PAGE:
This production system ideally reduces the amount of travel a product or component experiences during the production process. Travel is one common form of waste usually identified in manufacturing environments. This practice has spawned the organization of manufacturing cells which produce a part, or family of parts, in a relatively small space in which the component travels very short distances from one manufacturing step to the next. One of the common steps in that process is finishing and Clemco products, hand cabinets usually equipped with one or more of our extensive array of options, fit very well into this kind of environment. Often, in higher production environments, our automated blasting systems also satisfy the demands of cell manufacturing, especially if operators are required to flex, as they often are, from one task to another within the cell.

(?) MFN: Can you expand upon Clemco’s fit in the cell manufacturing environment? Specifically what Clemco products are well suited to a lean or work cell manufacturing environment?

(!) A. S.: There actually are quite a few. For starters, the Options Plus program in our ZERO product line offers an array of enhancements to standard hand cabinets. These enhancements include small, door-mounted  tumble units, adjustable gun mounts, rotating nozzles or vertical and horizontal oscillators; work cars with powered or manual part rollers or turntables. And our A-250 single-satellite part rotation kit has been a staple in the ZERO product line for years. It makes simple semi-automation accessible to small shops at a very economical price. Even our A-300 door-mounted multi-station automation kit easily converts our standard BNP 220 hand cabinet into an indexing turntable machine. Because floor space is sometimes an issue in a work cell, vertical lift doors reduce the door clearance required beside a machine. And, in close environments, especially in medical component manufacturing, housekeeping issues may require the addition of our standard HEPA option and/or time-delay door interlocks to limit dust egress. To further accommodate limited space environments, we have built numerous cabinets with additional operator stations so customers can achieve higher productivity with a single piece of equipment.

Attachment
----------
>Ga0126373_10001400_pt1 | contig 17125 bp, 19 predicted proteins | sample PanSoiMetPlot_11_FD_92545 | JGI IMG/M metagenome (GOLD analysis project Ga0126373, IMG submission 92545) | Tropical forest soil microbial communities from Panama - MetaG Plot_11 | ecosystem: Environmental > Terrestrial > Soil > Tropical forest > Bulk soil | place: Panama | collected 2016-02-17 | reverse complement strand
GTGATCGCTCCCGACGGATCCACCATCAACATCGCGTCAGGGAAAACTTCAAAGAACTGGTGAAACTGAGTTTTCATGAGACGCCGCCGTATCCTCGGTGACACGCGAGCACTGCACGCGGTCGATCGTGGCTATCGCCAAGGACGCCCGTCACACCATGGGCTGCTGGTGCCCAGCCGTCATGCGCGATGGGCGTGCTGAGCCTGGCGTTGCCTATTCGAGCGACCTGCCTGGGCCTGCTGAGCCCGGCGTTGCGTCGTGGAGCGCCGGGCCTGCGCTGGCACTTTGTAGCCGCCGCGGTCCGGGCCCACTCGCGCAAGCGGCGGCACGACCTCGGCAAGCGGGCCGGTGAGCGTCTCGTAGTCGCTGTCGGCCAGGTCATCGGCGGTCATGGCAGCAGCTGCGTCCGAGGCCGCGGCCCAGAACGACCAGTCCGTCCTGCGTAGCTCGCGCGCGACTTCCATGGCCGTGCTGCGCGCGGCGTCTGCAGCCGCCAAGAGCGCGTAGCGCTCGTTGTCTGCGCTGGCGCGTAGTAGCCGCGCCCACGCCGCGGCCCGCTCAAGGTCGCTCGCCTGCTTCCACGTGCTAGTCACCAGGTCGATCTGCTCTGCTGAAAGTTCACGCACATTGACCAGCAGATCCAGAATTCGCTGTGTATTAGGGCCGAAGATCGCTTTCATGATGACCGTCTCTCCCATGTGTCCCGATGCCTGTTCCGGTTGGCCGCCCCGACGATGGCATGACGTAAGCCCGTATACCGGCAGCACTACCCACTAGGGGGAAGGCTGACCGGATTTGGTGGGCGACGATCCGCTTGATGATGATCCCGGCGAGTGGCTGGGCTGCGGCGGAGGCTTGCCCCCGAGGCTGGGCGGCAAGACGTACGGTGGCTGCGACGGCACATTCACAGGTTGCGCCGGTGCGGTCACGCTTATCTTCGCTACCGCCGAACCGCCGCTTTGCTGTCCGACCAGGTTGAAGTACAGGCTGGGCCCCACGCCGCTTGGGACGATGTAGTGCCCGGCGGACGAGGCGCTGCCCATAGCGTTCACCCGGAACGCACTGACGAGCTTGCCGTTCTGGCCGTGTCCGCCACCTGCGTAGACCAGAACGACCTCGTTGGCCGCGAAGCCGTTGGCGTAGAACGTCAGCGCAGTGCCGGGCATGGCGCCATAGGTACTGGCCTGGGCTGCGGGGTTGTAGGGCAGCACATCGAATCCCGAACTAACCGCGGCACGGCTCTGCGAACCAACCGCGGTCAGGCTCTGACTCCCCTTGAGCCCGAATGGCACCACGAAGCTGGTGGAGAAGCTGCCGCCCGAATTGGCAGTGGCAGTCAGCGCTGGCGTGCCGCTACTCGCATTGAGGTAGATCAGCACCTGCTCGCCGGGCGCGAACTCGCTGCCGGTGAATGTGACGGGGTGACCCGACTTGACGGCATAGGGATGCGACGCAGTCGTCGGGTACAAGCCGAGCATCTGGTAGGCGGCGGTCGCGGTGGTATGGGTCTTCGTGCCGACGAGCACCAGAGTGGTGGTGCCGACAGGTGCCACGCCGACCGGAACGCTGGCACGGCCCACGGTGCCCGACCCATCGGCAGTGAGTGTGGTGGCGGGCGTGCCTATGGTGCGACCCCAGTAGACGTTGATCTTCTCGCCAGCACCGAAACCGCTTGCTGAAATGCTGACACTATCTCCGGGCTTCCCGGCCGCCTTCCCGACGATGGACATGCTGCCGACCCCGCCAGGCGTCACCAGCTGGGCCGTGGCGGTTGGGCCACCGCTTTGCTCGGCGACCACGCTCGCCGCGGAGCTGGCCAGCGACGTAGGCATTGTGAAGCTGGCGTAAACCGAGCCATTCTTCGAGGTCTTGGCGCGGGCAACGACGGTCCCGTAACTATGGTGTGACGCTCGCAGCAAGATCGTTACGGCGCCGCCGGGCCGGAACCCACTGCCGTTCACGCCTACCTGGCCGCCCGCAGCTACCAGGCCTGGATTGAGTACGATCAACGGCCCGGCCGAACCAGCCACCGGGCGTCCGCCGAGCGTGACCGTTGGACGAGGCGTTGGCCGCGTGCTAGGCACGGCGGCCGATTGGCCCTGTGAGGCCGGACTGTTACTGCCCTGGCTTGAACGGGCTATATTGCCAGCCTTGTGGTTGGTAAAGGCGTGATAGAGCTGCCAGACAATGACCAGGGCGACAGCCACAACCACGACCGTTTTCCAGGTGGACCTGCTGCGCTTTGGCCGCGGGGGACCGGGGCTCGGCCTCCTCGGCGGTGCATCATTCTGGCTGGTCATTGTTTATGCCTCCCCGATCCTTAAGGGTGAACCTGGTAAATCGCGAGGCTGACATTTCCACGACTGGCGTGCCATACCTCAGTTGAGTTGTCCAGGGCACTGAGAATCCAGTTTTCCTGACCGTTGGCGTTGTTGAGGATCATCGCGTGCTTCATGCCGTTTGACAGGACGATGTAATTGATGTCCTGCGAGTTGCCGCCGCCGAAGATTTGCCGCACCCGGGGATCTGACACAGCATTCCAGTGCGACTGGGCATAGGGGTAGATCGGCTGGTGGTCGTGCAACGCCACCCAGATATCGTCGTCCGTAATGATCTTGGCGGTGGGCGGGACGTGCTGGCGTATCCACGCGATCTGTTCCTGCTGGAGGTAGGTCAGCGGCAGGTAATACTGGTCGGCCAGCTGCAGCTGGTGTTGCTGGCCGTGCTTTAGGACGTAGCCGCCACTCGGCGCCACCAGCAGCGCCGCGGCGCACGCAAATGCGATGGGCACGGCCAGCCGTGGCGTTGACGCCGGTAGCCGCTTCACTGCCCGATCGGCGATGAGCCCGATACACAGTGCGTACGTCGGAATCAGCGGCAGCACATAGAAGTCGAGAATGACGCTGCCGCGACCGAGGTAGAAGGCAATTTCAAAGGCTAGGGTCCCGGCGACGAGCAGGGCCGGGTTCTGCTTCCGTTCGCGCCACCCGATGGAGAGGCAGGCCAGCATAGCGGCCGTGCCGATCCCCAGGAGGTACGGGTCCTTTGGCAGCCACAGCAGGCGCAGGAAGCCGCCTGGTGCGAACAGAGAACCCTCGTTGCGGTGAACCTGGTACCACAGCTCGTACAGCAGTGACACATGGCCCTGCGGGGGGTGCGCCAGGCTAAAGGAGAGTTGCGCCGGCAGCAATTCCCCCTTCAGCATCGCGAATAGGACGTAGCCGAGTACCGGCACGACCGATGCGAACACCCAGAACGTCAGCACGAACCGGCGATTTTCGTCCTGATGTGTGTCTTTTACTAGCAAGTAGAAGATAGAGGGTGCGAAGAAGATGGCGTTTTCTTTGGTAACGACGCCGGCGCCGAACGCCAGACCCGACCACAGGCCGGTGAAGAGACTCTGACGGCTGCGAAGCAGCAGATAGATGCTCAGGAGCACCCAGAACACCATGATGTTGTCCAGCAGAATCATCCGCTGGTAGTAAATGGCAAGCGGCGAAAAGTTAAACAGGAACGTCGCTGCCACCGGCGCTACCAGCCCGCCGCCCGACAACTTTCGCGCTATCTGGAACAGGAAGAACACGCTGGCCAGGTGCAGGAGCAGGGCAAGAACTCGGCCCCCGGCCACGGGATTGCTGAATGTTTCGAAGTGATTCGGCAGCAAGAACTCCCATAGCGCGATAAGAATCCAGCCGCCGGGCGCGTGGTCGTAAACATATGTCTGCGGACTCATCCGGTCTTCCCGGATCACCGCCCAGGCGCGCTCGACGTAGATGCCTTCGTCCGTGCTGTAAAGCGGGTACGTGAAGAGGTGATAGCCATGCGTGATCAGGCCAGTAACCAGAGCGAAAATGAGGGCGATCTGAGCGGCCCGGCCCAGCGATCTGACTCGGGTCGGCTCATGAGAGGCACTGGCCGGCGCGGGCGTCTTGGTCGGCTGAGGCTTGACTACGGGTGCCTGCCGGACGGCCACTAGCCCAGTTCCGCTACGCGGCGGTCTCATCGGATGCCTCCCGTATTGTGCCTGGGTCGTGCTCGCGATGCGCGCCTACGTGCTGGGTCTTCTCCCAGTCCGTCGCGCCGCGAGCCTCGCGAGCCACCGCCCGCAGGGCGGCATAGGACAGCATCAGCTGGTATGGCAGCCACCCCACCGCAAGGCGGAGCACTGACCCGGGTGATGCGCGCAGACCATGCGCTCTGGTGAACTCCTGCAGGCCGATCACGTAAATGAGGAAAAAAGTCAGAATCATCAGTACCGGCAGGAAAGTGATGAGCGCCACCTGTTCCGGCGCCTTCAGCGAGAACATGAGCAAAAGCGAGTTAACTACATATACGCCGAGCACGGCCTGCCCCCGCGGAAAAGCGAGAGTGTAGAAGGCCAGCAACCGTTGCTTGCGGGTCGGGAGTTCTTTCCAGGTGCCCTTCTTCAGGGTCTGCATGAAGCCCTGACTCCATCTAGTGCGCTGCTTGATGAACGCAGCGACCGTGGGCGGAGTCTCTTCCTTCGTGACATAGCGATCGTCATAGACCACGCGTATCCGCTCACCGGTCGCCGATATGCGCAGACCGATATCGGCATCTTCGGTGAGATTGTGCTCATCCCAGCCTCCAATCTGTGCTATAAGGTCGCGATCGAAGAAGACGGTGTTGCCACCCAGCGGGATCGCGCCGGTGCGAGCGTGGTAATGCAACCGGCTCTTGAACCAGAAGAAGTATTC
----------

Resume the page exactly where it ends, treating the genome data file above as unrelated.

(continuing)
Another product that has gained wide acceptance, when the requirement is for processing short run batches of small parts, is our small stand-alone tumble cabinet, the DCM-161. This unit is offered at a very attractive price point and requires minimal floor space, making it highly desirable in a work cell. In fact, we are seeing a surge of interest across the range of our tumbling cabinet line, including our barrel and belt units, which are ideal for larger parts or larger batches. Beyond what’s standard, we have designed a number of automated solutions for work cells to suit customers’ specific requirements.

(?) MFN: With customer needs changing to react to new influences and pressures, how do you ensure you determine the best solution to a customer’s specific surface conditioning requirements?

(!) A. S.: Well, as always, the key is to listen to the customer; really listen, and ask the right questions. Just as important is to commit the questions and responses to paper for ongoing reference. We find that while paperwork is considered a detestable task, it is critical. We emphasize this process internally as well as with our distributors, and follow a systematic approach for any engineered project or system. The format we use brings together our design and our customer’s requirements. We work through the process together to refine the customer’s needs not only with respect to production rates, desired finish, media type, compressed air availability and myriad other variables and specifications to home in on his/her desired outcomes, but also in consideration of any environmental concerns and requirements our customer faces.